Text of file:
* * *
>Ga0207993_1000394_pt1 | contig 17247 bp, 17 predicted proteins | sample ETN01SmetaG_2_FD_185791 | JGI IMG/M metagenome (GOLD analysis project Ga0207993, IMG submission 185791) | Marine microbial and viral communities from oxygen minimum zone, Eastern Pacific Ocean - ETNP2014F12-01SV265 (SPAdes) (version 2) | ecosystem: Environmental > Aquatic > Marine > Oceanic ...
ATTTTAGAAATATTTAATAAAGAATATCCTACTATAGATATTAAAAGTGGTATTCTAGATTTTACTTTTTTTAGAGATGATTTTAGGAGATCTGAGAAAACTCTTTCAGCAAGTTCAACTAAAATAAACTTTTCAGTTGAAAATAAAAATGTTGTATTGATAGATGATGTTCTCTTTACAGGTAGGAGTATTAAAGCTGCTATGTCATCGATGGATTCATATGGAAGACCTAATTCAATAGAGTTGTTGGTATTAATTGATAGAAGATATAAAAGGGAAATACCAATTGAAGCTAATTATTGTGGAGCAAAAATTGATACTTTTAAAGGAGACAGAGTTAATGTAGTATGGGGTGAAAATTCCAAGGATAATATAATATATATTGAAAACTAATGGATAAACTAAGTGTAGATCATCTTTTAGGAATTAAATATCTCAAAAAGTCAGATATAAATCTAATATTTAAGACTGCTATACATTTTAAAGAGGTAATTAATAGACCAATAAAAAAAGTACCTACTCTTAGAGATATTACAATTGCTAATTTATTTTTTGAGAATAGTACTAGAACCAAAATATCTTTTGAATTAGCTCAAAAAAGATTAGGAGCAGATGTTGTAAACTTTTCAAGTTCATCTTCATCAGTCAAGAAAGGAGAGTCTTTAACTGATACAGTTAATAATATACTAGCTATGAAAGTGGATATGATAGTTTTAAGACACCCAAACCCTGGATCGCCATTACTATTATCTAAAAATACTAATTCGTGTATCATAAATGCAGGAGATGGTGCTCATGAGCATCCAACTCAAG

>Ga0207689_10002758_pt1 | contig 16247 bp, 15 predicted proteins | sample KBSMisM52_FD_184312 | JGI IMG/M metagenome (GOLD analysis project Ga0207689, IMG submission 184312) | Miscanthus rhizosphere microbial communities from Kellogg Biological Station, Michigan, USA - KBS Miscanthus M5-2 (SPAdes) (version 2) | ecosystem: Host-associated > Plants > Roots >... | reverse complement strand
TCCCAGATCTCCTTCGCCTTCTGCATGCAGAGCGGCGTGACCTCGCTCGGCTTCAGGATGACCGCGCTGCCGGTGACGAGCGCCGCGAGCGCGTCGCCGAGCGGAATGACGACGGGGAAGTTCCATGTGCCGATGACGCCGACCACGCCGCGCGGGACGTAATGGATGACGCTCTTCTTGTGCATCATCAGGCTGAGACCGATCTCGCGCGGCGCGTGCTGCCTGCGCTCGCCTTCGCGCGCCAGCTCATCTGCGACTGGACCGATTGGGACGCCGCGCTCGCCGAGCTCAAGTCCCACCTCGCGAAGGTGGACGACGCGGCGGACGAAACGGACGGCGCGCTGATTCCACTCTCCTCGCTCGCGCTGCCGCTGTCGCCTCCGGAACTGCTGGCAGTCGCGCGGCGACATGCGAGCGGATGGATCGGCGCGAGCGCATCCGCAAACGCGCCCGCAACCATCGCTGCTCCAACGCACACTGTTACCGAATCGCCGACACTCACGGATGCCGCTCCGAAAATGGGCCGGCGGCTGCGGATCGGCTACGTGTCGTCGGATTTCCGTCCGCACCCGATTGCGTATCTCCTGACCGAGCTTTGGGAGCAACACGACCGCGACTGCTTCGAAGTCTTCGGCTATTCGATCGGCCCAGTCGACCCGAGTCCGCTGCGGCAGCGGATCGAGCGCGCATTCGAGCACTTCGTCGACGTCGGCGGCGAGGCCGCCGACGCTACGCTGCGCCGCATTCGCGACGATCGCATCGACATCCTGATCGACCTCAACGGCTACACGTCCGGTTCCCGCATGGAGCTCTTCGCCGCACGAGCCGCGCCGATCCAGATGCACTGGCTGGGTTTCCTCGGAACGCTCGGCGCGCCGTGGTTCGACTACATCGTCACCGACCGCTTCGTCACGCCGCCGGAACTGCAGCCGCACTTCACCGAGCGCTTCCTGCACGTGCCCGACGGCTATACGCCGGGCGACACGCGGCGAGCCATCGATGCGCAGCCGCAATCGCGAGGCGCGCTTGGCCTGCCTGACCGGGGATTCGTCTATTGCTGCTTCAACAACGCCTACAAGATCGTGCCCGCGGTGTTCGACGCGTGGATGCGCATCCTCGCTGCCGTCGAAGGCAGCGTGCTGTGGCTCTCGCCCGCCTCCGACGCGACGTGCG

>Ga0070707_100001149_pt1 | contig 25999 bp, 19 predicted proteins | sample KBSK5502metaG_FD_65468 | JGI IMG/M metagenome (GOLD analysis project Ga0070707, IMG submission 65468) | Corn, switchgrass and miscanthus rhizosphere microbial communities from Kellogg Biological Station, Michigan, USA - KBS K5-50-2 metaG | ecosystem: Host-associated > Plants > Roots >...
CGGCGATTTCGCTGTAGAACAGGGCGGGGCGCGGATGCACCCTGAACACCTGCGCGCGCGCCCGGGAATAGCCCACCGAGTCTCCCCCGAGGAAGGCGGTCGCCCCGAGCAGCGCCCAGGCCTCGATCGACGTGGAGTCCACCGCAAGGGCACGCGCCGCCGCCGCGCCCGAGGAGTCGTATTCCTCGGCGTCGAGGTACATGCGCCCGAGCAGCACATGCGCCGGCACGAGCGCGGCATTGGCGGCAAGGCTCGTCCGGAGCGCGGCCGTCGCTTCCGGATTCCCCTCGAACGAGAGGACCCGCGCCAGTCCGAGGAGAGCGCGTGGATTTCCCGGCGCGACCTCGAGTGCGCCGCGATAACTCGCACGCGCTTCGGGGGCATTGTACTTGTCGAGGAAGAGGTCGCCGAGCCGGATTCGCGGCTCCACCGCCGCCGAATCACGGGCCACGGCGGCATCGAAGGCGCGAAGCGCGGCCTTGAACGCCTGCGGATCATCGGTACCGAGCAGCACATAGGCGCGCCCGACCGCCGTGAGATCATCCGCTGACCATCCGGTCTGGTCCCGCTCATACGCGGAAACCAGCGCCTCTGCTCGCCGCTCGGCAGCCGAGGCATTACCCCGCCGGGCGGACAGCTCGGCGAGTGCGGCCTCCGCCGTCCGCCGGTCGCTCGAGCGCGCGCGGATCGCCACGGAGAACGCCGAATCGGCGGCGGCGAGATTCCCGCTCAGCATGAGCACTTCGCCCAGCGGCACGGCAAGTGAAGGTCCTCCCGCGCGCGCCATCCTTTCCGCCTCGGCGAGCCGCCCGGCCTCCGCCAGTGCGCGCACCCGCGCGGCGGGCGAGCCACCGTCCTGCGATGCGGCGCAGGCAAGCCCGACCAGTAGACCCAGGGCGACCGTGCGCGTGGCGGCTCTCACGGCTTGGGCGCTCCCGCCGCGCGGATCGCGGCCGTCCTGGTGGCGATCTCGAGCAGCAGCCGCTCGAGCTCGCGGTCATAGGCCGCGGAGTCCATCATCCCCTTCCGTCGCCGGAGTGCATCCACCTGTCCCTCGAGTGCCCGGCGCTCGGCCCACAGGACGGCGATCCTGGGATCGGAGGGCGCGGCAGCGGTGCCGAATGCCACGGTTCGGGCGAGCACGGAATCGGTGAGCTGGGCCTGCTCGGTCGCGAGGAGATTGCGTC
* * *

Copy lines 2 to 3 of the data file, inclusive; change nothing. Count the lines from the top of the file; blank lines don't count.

ATTTTAGAAATATTTAATAAAGAATATCCTACTATAGATATTAAAAGTGGTATTCTAGATTTTACTTTTTTTAGAGATGATTTTAGGAGATCTGAGAAAACTCTTTCAGCAAGTTCAACTAAAATAAACTTTTCAGTTGAAAATAAAAATGTTGTATTGATAGATGATGTTCTCTTTACAGGTAGGAGTATTAAAGCTGCTATGTCATCGATGGATTCATATGGAAGACCTAATTCAATAGAGTTGTTGGTATTAATTGATAGAAGATATAAAAGGGAAATACCAATTGAAGCTAATTATTGTGGAGCAAAAATTGATACTTTTAAAGGAGACAGAGTTAATGTAGTATGGGGTGAAAATTCCAAGGATAATATAATATATATTGAAAACTAATGGATAAACTAAGTGTAGATCATCTTTTAGGAATTAAATATCTCAAAAAGTCAGATATAAATCTAATATTTAAGACTGCTATACATTTTAAAGAGGTAATTAATAGACCAATAAAAAAAGTACCTACTCTTAGAGATATTACAATTGCTAATTTATTTTTTGAGAATAGTACTAGAACCAAAATATCTTTTGAATTAGCTCAAAAAAGATTAGGAGCAGATGTTGTAAACTTTTCAAGTTCATCTTCATCAGTCAAGAAAGGAGAGTCTTTAACTGATACAGTTAATAATATACTAGCTATGAAAGTGGATATGATAGTTTTAAGACACCCAAACCCTGGATCGCCATTACTATTATCTAAAAATACTAATTCGTGTATCATAAATGCAGGAGATGGTGCTCATGAGCATCCAACTCAAG

>Ga0207689_10002758_pt1 | contig 16247 bp, 15 predicted proteins | sample KBSMisM52_FD_184312 | JGI IMG/M metagenome (GOLD analysis project Ga0207689, IMG submission 184312) | Miscanthus rhizosphere microbial communities from Kellogg Biological Station, Michigan, USA - KBS Miscanthus M5-2 (SPAdes) (version 2) | ecosystem: Host-associated > Plants > Roots >... | reverse complement strand